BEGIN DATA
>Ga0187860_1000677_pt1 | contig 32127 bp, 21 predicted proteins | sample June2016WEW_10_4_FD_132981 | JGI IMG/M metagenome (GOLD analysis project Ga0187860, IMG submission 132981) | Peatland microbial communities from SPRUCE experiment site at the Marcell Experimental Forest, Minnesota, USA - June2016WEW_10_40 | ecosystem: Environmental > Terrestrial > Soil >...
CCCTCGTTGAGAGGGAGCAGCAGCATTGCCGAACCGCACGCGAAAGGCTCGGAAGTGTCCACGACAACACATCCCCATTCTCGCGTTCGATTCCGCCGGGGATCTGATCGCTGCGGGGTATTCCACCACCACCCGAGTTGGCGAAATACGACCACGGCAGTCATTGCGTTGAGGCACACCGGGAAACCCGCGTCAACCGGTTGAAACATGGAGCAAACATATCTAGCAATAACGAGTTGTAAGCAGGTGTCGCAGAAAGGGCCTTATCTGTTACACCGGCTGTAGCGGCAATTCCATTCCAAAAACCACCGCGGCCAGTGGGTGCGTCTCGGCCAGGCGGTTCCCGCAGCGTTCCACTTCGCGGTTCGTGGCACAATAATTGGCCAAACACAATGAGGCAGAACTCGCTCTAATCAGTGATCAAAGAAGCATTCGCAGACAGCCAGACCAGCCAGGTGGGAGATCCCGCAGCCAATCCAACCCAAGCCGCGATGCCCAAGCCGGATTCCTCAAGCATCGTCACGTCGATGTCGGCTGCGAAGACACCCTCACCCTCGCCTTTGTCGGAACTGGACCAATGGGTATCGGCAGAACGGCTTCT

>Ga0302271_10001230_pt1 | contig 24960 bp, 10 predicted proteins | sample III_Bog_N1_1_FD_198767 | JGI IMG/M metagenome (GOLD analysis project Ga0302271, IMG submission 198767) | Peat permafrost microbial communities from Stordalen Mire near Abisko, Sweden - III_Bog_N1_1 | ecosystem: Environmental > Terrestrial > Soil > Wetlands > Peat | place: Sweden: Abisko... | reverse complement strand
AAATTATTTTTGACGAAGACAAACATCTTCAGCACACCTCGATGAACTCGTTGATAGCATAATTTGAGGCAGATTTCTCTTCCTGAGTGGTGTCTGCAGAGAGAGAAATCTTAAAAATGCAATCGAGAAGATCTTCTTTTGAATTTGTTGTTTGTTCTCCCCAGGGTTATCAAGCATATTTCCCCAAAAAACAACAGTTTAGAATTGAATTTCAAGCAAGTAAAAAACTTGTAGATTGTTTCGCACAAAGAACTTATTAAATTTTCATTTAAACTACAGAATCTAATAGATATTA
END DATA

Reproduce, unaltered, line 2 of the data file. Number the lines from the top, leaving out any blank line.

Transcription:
CCCTCGTTGAGAGGGAGCAGCAGCATTGCCGAACCGCACGCGAAAGGCTCGGAAGTGTCCACGACAACACATCCCCATTCTCGCGTTCGATTCCGCCGGGGATCTGATCGCTGCGGGGTATTCCACCACCACCCGAGTTGGCGAAATACGACCACGGCAGTCATTGCGTTGAGGCACACCGGGAAACCCGCGTCAACCGGTTGAAACATGGAGCAAACATATCTAGCAATAACGAGTTGTAAGCAGGTGTCGCAGAAAGGGCCTTATCTGTTACACCGGCTGTAGCGGCAATTCCATTCCAAAAACCACCGCGGCCAGTGGGTGCGTCTCGGCCAGGCGGTTCCCGCAGCGTTCCACTTCGCGGTTCGTGGCACAATAATTGGCCAAACACAATGAGGCAGAACTCGCTCTAATCAGTGATCAAAGAAGCATTCGCAGACAGCCAGACCAGCCAGGTGGGAGATCCCGCAGCCAATCCAACCCAAGCCGCGATGCCCAAGCCGGATTCCTCAAGCATCGTCACGTCGATGTCGGCTGCGAAGACACCCTCACCCTCGCCTTTGTCGGAACTGGACCAATGGGTATCGGCAGAACGGCTTCT